A reel does the work of letting your line out during a cast, and when you hook a fish, it does the opposite by hauling in the line along with your catch. There are two general types of fishing reels to choose from: spinning reels and casting reels. The type of reel you need will depend on what you’re fishing for, as well as how you like to fish.
Note that fly fishing uses a different type of reel designed for a heavier line to propel the cast with a nearly weightless lure (the fly). Traditional anglers, on the other hand, cast by using the weight of a heavier lure while managing a nearly weightless line. That’s where the choice between a casting and a spinning reel matters.
Questions to Ask Yourself
Before you begin shopping, determine what you need in a traditional fishing reel.
Do I value accuracy or ease of use?
A casting reel might be more accurate, but using it properly demands some real skill. If you want to prioritize ease of use, opt for a spinning reel.
Where will I fish?
Get a reel that’s built for the type of water you fish in: salt or fresh.
What am I fishing for?
Choose a reel that is large enough, and can accommodate the appropriate line weight, for the type and size of fish you’re after.
Types of Reels
Both types of reels to choose from—spinning and casting—have key advantages and drawbacks for fishing.
Spinning or “open-faced” reels are mounted on the underside of your fishing rod. At the core of these reels is a stationary spool. A moveable metal wire called a bail keeps the line from spinning off the spool, and when you reel the line back in, the bail spins around the spool to wind up the line in an orderly fashion.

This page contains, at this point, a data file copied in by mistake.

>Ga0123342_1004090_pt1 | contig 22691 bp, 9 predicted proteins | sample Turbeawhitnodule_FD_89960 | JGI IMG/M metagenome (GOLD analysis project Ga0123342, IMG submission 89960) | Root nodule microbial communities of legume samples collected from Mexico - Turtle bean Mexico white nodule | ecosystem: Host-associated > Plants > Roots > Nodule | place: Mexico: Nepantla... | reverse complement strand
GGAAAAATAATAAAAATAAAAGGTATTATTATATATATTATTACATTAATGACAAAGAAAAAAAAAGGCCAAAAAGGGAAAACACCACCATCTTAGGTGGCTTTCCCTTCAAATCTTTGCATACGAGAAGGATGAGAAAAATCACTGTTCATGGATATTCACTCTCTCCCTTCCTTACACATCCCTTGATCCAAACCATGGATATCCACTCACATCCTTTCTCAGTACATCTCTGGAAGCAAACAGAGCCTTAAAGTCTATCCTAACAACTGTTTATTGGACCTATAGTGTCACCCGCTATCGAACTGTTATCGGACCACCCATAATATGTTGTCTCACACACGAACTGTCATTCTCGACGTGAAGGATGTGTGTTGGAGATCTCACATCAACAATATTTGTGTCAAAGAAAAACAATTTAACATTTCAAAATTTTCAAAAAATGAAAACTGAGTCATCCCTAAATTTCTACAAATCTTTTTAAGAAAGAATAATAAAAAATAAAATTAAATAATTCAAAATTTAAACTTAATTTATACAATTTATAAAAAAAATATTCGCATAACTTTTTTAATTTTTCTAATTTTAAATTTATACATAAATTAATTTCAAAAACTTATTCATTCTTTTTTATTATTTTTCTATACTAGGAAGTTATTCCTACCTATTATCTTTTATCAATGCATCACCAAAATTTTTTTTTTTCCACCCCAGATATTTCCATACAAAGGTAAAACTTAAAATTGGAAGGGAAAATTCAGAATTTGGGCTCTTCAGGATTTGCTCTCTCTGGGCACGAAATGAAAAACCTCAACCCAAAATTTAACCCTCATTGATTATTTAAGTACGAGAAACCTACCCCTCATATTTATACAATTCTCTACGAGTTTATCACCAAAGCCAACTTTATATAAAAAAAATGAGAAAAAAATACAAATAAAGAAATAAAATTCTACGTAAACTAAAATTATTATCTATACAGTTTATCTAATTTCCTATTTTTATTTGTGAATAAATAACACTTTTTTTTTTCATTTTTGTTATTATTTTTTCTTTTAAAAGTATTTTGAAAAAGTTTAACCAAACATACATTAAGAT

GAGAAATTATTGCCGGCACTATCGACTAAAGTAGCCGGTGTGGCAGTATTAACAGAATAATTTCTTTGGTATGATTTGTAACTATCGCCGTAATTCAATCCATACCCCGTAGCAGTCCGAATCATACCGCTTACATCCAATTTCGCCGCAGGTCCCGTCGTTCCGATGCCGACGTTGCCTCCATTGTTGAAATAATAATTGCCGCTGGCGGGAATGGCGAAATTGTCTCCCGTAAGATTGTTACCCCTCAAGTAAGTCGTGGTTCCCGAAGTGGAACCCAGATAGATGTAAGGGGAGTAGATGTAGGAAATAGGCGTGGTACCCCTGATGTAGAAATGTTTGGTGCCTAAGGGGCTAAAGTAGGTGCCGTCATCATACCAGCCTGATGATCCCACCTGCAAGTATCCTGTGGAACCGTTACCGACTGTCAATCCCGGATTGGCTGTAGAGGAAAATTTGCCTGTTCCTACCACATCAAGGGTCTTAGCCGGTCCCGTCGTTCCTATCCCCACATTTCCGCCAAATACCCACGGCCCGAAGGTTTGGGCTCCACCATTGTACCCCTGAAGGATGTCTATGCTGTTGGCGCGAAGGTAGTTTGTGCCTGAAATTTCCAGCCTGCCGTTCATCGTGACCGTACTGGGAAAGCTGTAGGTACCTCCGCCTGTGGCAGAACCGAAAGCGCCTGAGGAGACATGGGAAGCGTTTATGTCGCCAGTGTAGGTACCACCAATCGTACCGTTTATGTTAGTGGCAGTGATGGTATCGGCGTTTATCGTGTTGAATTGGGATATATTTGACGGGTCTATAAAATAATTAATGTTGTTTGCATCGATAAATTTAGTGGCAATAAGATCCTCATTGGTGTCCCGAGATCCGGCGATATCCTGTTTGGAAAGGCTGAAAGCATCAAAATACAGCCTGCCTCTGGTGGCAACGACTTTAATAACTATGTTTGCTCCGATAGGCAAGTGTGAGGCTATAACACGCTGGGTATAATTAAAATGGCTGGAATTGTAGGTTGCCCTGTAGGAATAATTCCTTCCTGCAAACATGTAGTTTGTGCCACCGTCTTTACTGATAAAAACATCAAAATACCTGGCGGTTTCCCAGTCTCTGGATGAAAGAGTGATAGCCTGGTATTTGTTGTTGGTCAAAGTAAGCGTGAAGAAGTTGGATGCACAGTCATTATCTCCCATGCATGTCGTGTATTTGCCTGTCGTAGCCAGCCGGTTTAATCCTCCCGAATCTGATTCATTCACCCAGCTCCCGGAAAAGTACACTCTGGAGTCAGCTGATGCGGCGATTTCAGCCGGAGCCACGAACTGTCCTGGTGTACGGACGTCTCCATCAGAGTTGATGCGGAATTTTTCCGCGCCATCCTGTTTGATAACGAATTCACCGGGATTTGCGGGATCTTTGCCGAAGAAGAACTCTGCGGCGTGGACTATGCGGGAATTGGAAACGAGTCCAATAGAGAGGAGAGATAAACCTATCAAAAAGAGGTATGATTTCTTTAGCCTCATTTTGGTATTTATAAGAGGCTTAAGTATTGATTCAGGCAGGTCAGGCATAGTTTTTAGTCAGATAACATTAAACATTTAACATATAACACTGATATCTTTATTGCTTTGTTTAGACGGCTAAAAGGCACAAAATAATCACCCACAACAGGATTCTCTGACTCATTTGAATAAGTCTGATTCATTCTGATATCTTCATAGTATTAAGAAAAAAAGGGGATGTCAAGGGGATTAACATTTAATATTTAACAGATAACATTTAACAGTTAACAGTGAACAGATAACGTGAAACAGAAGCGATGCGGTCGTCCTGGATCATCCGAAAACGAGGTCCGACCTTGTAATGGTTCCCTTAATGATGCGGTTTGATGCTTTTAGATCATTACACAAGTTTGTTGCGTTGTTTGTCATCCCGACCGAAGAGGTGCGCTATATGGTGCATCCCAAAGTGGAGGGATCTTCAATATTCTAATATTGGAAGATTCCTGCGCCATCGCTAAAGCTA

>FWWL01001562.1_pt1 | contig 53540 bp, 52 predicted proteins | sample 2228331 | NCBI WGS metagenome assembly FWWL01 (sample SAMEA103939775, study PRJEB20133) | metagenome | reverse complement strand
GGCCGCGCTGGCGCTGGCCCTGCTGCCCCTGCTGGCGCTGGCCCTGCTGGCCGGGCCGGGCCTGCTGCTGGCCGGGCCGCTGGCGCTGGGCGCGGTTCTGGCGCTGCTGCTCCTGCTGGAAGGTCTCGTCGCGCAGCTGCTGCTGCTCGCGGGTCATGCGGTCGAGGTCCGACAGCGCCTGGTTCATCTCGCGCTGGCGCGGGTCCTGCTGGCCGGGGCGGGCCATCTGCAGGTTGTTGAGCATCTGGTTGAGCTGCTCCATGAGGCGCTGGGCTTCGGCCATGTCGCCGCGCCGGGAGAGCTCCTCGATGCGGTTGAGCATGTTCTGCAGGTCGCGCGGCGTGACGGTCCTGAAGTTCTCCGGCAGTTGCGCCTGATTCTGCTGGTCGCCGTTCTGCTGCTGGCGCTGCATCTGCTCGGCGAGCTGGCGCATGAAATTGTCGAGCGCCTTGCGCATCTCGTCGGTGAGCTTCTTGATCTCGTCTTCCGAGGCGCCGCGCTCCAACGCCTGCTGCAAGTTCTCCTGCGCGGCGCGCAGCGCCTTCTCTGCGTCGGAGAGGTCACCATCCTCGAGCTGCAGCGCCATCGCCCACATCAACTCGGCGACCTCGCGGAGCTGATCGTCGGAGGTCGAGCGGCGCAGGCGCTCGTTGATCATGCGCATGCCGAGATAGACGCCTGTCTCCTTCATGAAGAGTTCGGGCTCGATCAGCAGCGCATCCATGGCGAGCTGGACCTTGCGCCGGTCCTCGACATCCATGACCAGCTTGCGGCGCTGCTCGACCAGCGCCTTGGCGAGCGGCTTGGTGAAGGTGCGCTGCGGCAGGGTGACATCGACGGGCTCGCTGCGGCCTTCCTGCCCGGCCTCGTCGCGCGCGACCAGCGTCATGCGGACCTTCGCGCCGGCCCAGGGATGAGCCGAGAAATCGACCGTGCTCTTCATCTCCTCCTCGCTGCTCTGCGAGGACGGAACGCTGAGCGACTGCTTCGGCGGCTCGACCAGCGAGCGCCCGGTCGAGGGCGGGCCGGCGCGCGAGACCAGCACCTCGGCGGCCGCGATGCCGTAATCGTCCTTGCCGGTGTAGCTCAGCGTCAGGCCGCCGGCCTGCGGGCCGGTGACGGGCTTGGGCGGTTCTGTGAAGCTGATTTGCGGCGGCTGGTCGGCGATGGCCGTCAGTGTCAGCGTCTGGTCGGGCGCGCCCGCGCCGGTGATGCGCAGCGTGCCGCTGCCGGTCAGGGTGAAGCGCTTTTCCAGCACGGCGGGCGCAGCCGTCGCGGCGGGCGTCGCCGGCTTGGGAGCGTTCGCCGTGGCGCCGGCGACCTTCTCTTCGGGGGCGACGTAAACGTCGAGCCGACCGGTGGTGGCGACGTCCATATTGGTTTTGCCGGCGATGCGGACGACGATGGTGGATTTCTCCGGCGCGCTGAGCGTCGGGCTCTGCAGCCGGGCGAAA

Spinning reels are great for casting lighter lures. When you flip open the bail to cast, the design of a spinning reel creates very little resistance as the line unspools, which means you can cast lighter lures farther. They’re popular for topwater baits as well.
Casting or baitcasting reels feature a circular spinning spool that’s mounted on the top of your fishing rod. As you cast or reel in, the entire spool spins to let the line out or bring it back in. This allows casting reels to have winch-like power that’s great for landing bigger fish and casting heavier lures.
Many anglers also prefer casting reels for their improved accuracy compared to spinning options, but that really depends on the person handling the rod: Accurate casting requires a practiced hand. In addition, it’s possible to get knots and tangles in your line while casting if the spool spins faster than the line can exit the reel.
Get the Right Reel for Your Rod
Because spinning reels mount to the underside and casting reels mount to the top of your rod, you will need to get a rod built for the type of reel you want to use. If you already have a rod, make sure you buy a reel that’s compatible with it.